Bards are meant to be social characters that buff the party. Having a bard in your group is wonderful, because it means your rogue can be that much sneakier, your fighter can lift that much more weight, and your monk can do that many more flips in mid-air when they’re inspired by their bard. It builds party cohesion and it makes the other players feel really cool.
Because the bard is not able to give herself inspiration, she is necessarily going to spend the majority of her out-of-combat time buffing the party. People love being buffed! And with bounded accuracy being such a huge presence in 5E, the addition of a d6(3.5), d8(4.5), or d10(5.5) to a skill check is huge! It’s massive! It’s amazing!
…Until you realize that it is huge, massive and amazing for anyone. In 5E, the world’s strongest, most athletic barbarian has a pretty decent chance of losing when arm-wrestling anyone off the street. A monk who has spent her entire life training to be an acrobat can expect to lose a tumbling contest against the local tavern owner, and when asked to do even trivial tasks like climb a ladder, she will fall off about 10%-15% of the time. A 9 foot tall, battle-scarred fighter who has fought literal gods can very easily fail to intimidate a small child. Bardic inspiration can make huge differences in these checks. When you add that to the fact that the bard is already an extremely skilled class (Jack of all trades and expertise skills), you’re giving the bard less and less reason to waste his precious bardic inspiration die on the unskilled losers in the rest of the party, and more and more reason to buff themselves to the heavens.
If your party bard is very selfless, this rule change will likely not affect the game. However, if this bard has any amount of selfishness, there is a great potential for them to spend the bardic inspiration dice solely on themselves. In fact, when your bard gets Cutting Words, they will be able to make checks with a +d6/+d8/+d10 themselves, AND a -d6/-d8/-d10 to other people (including party members), meaning a midlevel bard can expect to have a 9 skill point advantage on any check they want. Someone with that kind of power will be able to easily make themselves party leader and essentially go unchallenged in any and all skills. That same bard can lie to the entire party and virtually never be found out, pickpocket anything from any party member with no chance of being caught, and intimidate even the most seasoned barbarian in their sleep.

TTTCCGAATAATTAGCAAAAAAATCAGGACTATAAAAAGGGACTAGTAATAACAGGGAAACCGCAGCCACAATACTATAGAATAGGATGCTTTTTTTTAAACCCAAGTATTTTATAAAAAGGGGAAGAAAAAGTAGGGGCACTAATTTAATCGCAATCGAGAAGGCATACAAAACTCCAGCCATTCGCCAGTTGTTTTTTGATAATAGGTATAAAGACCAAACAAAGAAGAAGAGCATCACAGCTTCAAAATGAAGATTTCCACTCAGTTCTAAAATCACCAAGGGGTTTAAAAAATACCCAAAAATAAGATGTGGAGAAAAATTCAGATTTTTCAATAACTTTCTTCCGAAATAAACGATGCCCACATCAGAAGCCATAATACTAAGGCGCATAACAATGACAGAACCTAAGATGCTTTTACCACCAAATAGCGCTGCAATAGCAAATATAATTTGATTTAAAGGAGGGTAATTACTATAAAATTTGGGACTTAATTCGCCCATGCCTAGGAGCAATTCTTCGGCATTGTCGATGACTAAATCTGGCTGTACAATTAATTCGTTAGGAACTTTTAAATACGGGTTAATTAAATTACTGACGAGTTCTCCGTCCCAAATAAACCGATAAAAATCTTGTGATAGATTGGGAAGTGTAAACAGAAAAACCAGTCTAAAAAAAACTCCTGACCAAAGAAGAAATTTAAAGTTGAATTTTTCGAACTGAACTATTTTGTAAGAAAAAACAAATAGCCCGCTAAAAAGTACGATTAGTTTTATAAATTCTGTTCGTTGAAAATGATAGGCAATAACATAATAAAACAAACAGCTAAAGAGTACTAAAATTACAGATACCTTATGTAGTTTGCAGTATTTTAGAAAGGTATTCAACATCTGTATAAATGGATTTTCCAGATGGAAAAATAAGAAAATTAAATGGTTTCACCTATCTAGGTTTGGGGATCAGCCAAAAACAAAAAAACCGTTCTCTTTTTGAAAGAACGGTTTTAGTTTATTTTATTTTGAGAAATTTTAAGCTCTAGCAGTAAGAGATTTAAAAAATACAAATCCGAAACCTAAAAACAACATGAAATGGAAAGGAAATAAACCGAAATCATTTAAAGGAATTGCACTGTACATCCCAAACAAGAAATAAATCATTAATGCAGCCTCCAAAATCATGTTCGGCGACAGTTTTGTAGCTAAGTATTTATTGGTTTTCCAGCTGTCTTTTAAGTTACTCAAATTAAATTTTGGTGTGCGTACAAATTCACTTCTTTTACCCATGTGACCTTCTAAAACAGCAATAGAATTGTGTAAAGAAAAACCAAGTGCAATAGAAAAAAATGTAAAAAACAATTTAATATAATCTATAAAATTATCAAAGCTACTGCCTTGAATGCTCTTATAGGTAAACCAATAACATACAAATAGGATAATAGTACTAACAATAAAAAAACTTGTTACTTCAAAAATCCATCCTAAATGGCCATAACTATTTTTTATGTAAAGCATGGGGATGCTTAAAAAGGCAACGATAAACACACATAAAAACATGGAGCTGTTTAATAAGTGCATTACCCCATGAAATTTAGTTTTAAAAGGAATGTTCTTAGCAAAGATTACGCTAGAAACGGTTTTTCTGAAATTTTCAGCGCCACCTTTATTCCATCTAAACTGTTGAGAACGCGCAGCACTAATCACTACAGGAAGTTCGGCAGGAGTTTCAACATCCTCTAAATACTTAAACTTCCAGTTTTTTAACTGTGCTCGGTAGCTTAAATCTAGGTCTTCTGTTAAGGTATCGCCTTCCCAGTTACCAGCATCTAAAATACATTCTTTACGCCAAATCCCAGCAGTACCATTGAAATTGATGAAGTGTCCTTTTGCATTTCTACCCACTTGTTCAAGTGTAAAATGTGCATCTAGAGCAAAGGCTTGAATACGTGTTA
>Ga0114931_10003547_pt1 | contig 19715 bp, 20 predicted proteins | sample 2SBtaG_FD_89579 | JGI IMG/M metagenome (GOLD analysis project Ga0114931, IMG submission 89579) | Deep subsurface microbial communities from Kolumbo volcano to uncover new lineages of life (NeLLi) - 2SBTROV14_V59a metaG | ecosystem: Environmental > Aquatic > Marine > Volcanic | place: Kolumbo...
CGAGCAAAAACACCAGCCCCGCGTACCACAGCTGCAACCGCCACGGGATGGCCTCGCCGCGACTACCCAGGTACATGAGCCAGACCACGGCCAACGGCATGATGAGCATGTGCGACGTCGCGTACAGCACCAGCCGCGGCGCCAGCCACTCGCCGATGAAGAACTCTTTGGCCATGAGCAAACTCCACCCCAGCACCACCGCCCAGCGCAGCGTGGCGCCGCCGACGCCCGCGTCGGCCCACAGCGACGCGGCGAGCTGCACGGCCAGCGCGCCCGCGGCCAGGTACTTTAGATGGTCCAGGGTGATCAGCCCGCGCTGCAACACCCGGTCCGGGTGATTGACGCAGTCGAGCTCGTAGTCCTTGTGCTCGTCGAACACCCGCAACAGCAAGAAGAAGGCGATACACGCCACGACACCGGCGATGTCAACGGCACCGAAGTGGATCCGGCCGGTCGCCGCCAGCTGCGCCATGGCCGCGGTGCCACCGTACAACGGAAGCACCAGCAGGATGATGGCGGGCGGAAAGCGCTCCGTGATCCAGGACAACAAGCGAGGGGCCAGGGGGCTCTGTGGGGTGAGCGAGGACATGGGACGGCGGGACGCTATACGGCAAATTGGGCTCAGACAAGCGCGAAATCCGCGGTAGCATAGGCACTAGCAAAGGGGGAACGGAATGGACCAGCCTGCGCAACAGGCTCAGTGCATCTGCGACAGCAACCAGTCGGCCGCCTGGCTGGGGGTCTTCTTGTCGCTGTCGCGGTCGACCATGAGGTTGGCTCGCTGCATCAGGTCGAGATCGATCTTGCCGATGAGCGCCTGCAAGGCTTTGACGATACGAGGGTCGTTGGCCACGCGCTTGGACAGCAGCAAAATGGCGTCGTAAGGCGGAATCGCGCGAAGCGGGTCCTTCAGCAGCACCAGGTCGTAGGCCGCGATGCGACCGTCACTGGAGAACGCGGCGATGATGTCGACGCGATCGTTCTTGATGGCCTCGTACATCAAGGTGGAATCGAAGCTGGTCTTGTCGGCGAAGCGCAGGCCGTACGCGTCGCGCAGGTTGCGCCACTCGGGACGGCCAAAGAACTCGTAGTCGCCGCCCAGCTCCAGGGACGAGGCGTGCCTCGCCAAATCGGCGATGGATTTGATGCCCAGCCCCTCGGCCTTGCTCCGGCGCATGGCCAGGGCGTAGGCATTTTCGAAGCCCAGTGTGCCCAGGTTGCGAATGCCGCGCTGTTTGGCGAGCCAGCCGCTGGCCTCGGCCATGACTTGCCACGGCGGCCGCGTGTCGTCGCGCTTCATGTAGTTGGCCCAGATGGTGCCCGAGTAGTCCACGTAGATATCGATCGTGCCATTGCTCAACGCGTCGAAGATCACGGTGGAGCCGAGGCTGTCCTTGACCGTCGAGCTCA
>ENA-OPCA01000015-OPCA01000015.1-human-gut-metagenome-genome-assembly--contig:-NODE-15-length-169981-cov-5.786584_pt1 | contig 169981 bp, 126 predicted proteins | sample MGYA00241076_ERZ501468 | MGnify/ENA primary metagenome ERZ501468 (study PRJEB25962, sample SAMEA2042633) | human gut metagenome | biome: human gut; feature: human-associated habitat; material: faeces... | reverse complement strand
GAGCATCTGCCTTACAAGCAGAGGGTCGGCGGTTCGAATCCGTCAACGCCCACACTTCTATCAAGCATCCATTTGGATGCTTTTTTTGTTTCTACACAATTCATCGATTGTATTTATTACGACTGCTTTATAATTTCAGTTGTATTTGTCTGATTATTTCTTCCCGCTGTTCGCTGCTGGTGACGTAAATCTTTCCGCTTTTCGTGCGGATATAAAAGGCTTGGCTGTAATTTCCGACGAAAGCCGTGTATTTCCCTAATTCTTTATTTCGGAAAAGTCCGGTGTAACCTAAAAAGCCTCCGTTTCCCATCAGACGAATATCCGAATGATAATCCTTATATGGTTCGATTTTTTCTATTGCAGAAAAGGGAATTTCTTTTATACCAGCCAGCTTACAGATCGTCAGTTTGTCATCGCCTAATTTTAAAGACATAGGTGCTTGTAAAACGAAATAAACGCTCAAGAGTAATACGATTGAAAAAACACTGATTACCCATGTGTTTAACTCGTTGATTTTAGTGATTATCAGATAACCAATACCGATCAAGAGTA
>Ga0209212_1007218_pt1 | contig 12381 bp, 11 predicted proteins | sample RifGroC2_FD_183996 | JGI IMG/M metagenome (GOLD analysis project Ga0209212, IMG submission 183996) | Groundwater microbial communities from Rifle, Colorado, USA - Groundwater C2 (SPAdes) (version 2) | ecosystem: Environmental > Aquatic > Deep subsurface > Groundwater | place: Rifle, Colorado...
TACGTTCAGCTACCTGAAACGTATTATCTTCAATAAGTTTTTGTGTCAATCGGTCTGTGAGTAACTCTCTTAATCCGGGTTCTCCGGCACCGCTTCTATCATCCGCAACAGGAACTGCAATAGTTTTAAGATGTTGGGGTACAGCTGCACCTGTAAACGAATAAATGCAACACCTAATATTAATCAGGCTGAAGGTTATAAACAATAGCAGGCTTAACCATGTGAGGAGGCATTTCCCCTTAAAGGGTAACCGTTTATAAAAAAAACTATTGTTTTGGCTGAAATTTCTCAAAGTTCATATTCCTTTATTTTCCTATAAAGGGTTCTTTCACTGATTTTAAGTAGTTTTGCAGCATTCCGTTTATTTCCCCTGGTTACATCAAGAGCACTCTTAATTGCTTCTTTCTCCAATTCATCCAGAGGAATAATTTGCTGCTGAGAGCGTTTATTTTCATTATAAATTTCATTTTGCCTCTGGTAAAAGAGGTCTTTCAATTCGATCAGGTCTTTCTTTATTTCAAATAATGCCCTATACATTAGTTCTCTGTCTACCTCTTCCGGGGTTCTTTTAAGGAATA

If you don’t foresee your bard doing this then you’re really just giving him a high-level bard ability for free. If you do see your bard having a bit of a devious streak, out-of-combat encounters are going to become ‘The Bard Show’ and the rest of your party will likely just sit around, waiting for combat while your bard raises armies, topples kingdoms, and charms great swaths of people with ease, all while out-acrobating the monk, out-lifting the fighter, and out-perceiving the druid.